As the COVID-19 pandemic continues to escalate, child custody has emerged as an unforeseen battleground between co-parents. From keeping kids safe when one parent is an essential worker, to dealing with school shutdowns, co-parents across the country face unique hurdles as a result of the coronavirus.
Understanding how COVID-19 affects your current custody arrangement, and what steps you can take to improve your parenting plan going forward, can help you navigate this challenging time more easily.
How to Handle Co-Parenting During COVID-19
Co-parents are in for a rough time during the coronavirus pandemic, but taking the right precautions can help you succeed. Here are some tips for handling COVID-19:
- Keep in mind that your custody order is still legally binding. Unless you formally modify your custody arrangement in court, you must still exchange custody as dictated in the custody order. Refusing to transfer custody could result in legal penalties. If you decide to pursue legal action against your co-parent, such as filing a custody order modification, keep in mind that most courts are backlogged right now, and your case won't be heard immediately.
- If one parent is an essential worker or might come into contact with COVID-19, discuss options. For example, it may be prudent to adjust the custody arrangement so the at-risk parent uses video tools like Skype or FaceTime to see the children instead of taking physical custody. Your utmost priority should be keeping your children safe, and unfortunately, that might mean one parent giving up visitation temporarily.
- Make sure both parents have the same boundaries when it comes to safety. Both parents should agree on matters such as whether the children should wear a mask to go out, if the children can have playdates, whether the parents can have friends visit, etc. If both parents are on the same page, it will reduce friction between all parties.
- Determine how to support your child academically and emotionally. Schools are shut down right now. As a result, many children are learning online, which might be a difficult adjustment. Compounding on the problem, your kids probably miss their friends and are bummed about missing events like prom and graduation. Parents should discuss how to support their kids.
- Determine whether your current parenting plan is even realistic. COVID-19 has economically impacted many Americans. For parents who lost their jobs or have suddenly found themselves working part-time, a previously determined child custody arrangement may be untenable. Job-hunting while caring for a child might also be difficult. Parents should discuss how their current circumstances affect the child custody arrangement. If necessary, co-parents should make adjustments to preserve the well-being of their children.
When Co-Parents Disagree About Vaccinations
When vaccines to combat the COVID-19 pandemic were made available to the public, people were quick to show their support or advocate against the use of the vaccine. This conversation became more heated once the Centers for Disease Control and Prevention (CDC) recommended children over the age of 5 receive the vaccine. In some instances, co-parents found themselves on opposite ends of the conversation from each other. Now, the CDC has recommended children ages 5–11 years should receive a booster shot five months after their initial Pfizer-BioNTech vaccination series. But what happens when one parent wants their child to get the booster shot and the other parent does not?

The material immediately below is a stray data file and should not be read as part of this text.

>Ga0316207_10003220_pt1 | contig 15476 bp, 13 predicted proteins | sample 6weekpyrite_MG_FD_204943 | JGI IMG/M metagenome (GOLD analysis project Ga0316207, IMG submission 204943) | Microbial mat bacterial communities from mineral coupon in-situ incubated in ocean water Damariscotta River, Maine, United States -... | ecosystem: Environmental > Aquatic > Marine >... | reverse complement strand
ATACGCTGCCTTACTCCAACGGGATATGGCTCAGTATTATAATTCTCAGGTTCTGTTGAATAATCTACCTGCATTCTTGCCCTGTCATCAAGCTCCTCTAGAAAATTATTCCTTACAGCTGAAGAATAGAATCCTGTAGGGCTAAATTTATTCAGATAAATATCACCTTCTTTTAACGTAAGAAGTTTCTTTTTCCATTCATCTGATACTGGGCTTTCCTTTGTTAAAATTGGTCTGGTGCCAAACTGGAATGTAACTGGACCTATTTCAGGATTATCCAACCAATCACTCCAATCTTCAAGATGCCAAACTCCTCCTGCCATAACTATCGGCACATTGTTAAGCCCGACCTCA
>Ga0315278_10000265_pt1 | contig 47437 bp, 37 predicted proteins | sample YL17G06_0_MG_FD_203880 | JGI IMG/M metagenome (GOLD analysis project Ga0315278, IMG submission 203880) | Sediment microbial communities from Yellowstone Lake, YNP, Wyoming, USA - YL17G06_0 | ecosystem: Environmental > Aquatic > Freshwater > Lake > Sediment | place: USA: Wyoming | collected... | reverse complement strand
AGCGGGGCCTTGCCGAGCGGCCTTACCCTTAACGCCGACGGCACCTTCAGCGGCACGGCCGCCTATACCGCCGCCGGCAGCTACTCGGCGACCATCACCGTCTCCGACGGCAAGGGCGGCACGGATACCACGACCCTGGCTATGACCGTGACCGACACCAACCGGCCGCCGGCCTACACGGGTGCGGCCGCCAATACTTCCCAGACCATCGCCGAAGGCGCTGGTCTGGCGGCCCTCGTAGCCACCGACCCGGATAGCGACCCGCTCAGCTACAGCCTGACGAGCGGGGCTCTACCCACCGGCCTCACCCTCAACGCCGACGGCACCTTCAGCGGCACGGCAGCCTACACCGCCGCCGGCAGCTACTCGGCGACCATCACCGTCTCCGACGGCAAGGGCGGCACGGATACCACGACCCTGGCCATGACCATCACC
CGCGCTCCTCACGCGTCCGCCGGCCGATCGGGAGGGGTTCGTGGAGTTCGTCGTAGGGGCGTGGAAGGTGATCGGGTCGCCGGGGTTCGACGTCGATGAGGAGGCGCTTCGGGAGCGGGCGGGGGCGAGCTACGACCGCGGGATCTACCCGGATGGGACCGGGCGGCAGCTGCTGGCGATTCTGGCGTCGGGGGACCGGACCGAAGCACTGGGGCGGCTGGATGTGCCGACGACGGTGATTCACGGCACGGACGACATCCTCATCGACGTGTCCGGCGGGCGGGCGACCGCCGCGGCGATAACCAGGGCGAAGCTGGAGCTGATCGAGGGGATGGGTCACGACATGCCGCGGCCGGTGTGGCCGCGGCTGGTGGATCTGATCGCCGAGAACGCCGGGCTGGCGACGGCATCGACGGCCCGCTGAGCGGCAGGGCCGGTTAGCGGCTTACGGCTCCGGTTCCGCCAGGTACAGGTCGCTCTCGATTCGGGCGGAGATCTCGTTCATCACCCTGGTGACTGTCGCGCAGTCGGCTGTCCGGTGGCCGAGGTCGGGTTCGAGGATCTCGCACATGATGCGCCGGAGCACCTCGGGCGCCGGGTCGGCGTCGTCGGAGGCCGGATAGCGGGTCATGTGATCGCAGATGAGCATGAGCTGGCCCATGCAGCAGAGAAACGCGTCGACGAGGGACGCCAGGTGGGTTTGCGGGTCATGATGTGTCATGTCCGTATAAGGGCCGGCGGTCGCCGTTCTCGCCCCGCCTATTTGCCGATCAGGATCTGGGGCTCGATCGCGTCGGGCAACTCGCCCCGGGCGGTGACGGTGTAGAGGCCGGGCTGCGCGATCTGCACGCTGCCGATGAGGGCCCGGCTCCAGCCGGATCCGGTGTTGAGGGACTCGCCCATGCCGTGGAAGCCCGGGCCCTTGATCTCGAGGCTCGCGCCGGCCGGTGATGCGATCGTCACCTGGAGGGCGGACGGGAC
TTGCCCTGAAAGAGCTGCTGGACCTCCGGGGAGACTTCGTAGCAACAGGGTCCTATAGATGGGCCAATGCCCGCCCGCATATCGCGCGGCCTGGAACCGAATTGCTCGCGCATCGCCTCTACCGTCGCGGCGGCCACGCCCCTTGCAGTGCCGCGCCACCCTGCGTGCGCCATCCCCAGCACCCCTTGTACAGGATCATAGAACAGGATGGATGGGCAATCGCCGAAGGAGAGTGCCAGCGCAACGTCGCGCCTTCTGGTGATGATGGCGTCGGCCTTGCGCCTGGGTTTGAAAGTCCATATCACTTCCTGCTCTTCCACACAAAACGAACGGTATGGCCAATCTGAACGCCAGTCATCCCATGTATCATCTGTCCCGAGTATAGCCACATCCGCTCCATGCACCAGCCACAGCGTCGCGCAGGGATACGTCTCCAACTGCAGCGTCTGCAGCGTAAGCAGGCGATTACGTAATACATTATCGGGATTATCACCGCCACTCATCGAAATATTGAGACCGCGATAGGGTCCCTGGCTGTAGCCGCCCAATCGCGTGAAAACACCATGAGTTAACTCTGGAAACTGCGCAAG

In many cases, it doesn’t matter if you’re the parent who wants the kid to be vaccinated and boosted or the parent who doesn’t. The decision is usually up to your co-parenting or custody agreement. Whenever you have any type of serious disagreement with your co-parent, you should refer back to the custody paperwork before making any rash decisions. Who has control over health care decisions, including vaccinations, should be outlined in the custody paperwork.
If one parent has sole custody over their child, they have the right to determine if their child receives the vaccine or not. If the parents have joint custody over the child, the court expects the parents to discuss the matters together to come up with a solution. In some joint custody agreements, one parent still has the final say on health care decisions and has the right to vaccinate the child even if it goes against the other parent’s wishes.
If the co-parents have a joint agreement and one does not have the right to make decisions over the other, they can ask the court to help make a decision. In this situation, judges will want to hear testimony from a medical professional. They will also determine if one parent has a history of making medical decisions on behalf of the child and what their school requires. They may also ask the child for their opinion if they’re older, around ages 12–14.
Parents are facing an unprecedented amount of stress right now. At The Law Offices of Daniel J. Miller, we can help you make sure your current custody arrangement is airtight and meets your needs.